MrVibrating
1 / 5 (1) Mar 15, 2014
Where I do believe in suppressing technologies, the Google glasses concept/application is; to me, even more invasive than the NSA. Is there no anonymity nor privacy to be had any more? Do we really need to be "connected" at all times? Where and when do we have time for self examination and growth, or are we doomed to be drones? I swear I am not a technophobe :)

...and yet we have to acknowledge Rodrigo Martinez's point expressed in the article, that we seem inextricably and inevitably destined to be implanting this kind of tech once it's viable.

Besides the plain creepiness of it, some of the possible fallout scenarios from there are startling...
24volts
5 / 5 (1) Mar 15, 2014
Google glasses have their place. They are a great idea for people doing technical jobs and medical jobs with the right software but I honestly don't believe people should be running around wearing them all the time on public streets. It's one thing to take pictures in public with a camera or phone because it obvious what you are doing and people can react to it and adjust their behavior or whatever but no one can tell what the glasses are being used for and many people don't like having their personal privacy invaded like that. I'm not at all surprised they are being banned in many public places of business.
Guy_Underbridge
3.7 / 5 (3) Mar 16, 2014
Is there no anonymity nor privacy to be had any more? Do we really need to be "connected" at times?

I find it silly to complain about eventual threats to 'privacy' with the GoogleGlass, but not complain about the video camera at the bank machines, gas stations, traffic lights, or on ANY given mobile phone. Telephones and email have NEVER been guaranteed free from snoopers. And how many of these doomsayers post the most annoying details of their life on facebook, linkedin, tweeter....?
alfie_null
5 / 5 (3) Mar 16, 2014
With all this churn about privacy in places people still wish to pretend are private, here's a thought: With the deployment of Glass, Google is positioned to be able to supply, for instance, law enforcement, information regarding recordings that might have been done in the area and at the time of some incident being investigated.
Bonia
Mar 16, 2014
This comment has been removed by a moderator.
jlewis
1 / 5 (1) Mar 16, 2014
"Such is the fate of early adopters of new technologies, whether it's the Sony Walkman, the first iPod with its conspicuous white earbuds, or the Segway scooter."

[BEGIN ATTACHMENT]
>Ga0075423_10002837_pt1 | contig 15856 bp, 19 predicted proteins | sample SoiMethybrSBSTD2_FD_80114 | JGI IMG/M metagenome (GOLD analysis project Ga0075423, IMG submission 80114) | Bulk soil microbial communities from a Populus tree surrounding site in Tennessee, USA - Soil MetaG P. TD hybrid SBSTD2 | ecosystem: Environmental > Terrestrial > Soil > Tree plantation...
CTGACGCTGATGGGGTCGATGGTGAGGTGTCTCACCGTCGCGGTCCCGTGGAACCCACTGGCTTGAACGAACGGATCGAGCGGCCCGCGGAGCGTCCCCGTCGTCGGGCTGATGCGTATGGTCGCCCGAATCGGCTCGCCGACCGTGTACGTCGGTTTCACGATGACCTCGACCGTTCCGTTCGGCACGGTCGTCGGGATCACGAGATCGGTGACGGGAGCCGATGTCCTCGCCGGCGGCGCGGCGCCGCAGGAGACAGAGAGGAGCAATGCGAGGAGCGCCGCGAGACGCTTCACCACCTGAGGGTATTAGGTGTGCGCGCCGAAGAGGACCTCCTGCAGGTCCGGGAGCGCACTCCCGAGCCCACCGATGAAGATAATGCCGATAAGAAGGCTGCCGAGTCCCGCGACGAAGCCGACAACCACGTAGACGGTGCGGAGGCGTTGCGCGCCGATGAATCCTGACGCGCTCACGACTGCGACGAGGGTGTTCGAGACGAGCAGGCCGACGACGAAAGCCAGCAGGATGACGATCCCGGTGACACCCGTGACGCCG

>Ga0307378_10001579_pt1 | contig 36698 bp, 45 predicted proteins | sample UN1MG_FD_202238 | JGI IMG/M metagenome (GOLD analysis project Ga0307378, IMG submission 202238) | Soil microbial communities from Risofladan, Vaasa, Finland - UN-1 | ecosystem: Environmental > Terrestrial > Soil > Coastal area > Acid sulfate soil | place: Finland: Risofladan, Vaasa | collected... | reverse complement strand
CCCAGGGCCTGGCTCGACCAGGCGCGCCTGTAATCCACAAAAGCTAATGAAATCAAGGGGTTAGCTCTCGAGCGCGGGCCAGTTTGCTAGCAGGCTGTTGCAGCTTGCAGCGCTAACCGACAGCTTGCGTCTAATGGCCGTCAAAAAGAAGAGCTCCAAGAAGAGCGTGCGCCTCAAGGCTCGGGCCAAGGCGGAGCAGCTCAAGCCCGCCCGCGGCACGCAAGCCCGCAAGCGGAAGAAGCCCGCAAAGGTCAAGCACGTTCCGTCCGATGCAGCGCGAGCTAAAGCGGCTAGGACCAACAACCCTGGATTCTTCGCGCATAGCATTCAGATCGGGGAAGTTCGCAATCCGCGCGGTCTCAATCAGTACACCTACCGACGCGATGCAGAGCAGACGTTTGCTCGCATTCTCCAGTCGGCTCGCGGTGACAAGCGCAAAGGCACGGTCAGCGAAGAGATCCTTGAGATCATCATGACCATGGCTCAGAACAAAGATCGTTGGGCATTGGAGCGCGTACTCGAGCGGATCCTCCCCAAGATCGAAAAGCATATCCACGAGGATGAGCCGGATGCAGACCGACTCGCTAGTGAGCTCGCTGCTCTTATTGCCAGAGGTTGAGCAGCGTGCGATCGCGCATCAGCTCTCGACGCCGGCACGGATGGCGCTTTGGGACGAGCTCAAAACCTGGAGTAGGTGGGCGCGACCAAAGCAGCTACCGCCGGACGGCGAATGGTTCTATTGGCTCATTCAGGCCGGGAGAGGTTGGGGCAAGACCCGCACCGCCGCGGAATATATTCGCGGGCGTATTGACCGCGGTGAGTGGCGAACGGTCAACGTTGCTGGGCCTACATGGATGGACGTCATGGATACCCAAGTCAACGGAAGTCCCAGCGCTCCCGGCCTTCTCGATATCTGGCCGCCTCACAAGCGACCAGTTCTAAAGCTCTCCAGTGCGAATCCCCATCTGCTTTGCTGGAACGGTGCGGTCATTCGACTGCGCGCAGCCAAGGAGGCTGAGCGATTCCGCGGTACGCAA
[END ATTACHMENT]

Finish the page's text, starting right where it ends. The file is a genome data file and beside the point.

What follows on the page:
Oh what self-serving twaddle. This is a $1,500 head mounted computer that only Americans can buy - and even then, only a select group, not a cheap music player. This device is the epitome of a 'wealthy, privileged person's toy'.

And ignoring the silly argument above this comment, since they're entirely missing the point of why people feel uncomfortable having Glass around them, the real problem isn't that people think it's on all the time and recording people - it's that there's no easy to see way to tell when someone IS being recorded. That kind of omission just SCREAMS 'I don't need to be considerate of the people around me'. Something as simple as a little red LED on the front that turns on when it's recording video or audio would have worked.
Bonia
Mar 16, 2014
This comment has been removed by a moderator.
cabhanlistis
not rated yet Mar 17, 2014
which already do regulate the infringement of privacy with taking photos and movies at public

Bonia, I have to ask you to cite your source on this one.
cabhanlistis
5 / 5 (1) Mar 17, 2014
I think I can go as far as comparing these irrational fears of cameras in public with homophobia.
nowhere
1 / 5 (3) Mar 18, 2014
I think I can go as far as comparing these irrational fears of cameras in public with homophobia.

I would disagree with that because cameras in public cannot be avoided, whereas homosexuality can be.
cabhanlistis
not rated yet Mar 18, 2014
There is no negative result of exposure to either, and thus IS an irrational fear.